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Fifth Circuit Finds Lighter Defective Design Case Could Proceed
FIFTH CIRCUIT FINDS LIGHTER DEFECTIVE DESIGN CASE COULD PROCEED
In Flock v. Scripto-Tokai Corp., No. 02-20098 (February 03,2003), the Fifth Circuit Court of Appeals found the plaintiff had presented sufficient evidence on defective design of a lighter to permit the fire case to proceed to trial. The district court had granted the defendant's motion for summary judgment.
Shonda and Brandon Flock died in a fire. Apparently Brandon played with a lighter in his bedroom. The investigators found a metal tip of an Aim 'n Flame lighter in that room. The arm of the device was melted making it impossible to determine when it was manufactured. Scripto-Tokai was sued for damages for product liability, negligence and other causes of action. The district granted summary judgment holding there was no causation between the defect and the fire.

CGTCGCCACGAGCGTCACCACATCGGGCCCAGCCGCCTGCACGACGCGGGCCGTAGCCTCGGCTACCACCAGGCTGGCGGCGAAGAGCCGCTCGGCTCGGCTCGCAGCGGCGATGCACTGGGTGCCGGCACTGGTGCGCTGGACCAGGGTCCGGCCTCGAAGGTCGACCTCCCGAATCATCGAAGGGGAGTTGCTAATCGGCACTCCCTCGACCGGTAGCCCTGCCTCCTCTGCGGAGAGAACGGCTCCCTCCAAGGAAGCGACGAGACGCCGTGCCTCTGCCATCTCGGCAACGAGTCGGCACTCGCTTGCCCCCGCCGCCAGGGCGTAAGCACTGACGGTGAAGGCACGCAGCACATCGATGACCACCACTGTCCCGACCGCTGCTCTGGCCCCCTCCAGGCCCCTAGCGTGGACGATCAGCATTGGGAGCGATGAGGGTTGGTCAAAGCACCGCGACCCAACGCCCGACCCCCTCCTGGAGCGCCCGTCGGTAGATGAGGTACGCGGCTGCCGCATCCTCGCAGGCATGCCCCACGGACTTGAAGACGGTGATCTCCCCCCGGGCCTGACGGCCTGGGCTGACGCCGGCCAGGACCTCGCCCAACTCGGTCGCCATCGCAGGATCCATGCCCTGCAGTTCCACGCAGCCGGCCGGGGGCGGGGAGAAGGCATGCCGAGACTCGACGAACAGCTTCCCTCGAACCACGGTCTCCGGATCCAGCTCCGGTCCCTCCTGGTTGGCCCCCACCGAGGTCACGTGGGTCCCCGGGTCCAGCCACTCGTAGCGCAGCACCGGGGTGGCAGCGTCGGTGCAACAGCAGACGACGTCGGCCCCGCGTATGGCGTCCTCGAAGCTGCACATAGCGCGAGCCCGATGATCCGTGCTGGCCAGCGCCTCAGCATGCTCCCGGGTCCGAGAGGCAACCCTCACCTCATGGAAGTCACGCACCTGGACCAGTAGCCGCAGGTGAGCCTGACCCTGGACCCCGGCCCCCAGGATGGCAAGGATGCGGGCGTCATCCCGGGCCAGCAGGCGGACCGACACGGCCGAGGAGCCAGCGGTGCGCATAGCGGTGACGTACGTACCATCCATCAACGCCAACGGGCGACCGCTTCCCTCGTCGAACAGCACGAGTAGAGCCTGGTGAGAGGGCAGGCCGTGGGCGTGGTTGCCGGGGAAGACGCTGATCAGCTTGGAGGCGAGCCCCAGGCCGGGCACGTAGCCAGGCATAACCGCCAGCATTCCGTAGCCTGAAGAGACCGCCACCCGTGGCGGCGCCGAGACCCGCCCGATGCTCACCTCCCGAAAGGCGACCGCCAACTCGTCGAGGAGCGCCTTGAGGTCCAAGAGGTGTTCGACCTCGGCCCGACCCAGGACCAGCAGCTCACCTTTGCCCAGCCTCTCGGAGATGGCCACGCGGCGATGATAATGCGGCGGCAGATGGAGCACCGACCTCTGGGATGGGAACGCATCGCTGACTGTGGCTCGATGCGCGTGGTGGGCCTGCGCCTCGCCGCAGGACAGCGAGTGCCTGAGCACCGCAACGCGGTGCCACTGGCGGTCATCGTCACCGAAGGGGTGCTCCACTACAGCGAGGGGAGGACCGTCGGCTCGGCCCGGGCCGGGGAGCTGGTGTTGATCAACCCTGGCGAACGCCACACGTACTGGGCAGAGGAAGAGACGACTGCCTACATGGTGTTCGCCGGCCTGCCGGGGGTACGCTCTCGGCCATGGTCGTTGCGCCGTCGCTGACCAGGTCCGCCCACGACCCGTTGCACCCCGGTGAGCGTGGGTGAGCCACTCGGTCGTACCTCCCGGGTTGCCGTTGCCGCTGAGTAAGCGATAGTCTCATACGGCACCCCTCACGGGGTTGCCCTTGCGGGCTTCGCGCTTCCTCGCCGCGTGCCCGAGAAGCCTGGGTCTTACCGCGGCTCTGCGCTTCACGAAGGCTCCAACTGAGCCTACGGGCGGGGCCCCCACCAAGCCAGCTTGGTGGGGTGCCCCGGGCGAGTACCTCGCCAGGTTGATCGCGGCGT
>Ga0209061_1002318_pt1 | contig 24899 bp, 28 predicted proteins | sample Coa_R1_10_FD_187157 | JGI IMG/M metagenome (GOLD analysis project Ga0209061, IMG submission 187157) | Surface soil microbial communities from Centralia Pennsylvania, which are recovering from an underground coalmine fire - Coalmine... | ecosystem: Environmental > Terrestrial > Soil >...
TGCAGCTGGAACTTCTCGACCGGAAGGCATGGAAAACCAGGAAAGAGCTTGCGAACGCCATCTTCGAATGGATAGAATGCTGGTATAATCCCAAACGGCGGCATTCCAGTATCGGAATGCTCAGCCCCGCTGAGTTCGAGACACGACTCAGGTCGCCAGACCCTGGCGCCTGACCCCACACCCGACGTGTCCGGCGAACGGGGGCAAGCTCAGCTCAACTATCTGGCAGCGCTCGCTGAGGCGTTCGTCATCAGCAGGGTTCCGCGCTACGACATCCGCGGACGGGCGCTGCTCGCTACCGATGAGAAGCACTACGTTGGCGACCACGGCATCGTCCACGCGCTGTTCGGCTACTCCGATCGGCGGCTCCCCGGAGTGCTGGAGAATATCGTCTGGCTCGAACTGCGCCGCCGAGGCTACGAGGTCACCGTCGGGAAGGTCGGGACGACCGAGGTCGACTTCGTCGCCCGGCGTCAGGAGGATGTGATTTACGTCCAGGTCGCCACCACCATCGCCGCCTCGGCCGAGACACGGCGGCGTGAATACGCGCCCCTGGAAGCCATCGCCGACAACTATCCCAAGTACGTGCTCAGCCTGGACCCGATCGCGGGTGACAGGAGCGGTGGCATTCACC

The Fifth Circuit rejected the defense argument that because matches and other lighters were found in other areas that required the motion to be granted. The only item found in the area of origin was the defendant's lighter. Hence, that fact and other factors required that argument to be rejected.
The court noted there was evidence that suggested the lighter in question did not have a child resistant feature. The lighter in question was not redesigned until 1999 with the child resistant model. According to expert testimony, a four year old child does not have the motor or cognitive capacity to master the specific, sequential motor tasks required to ignite the child resistant model and would abandon the Aim 'n Flame after several minutes, thus preventing child play fires. The court directed the judgment to be reversed and the matter returned to the district court for further proceedings.
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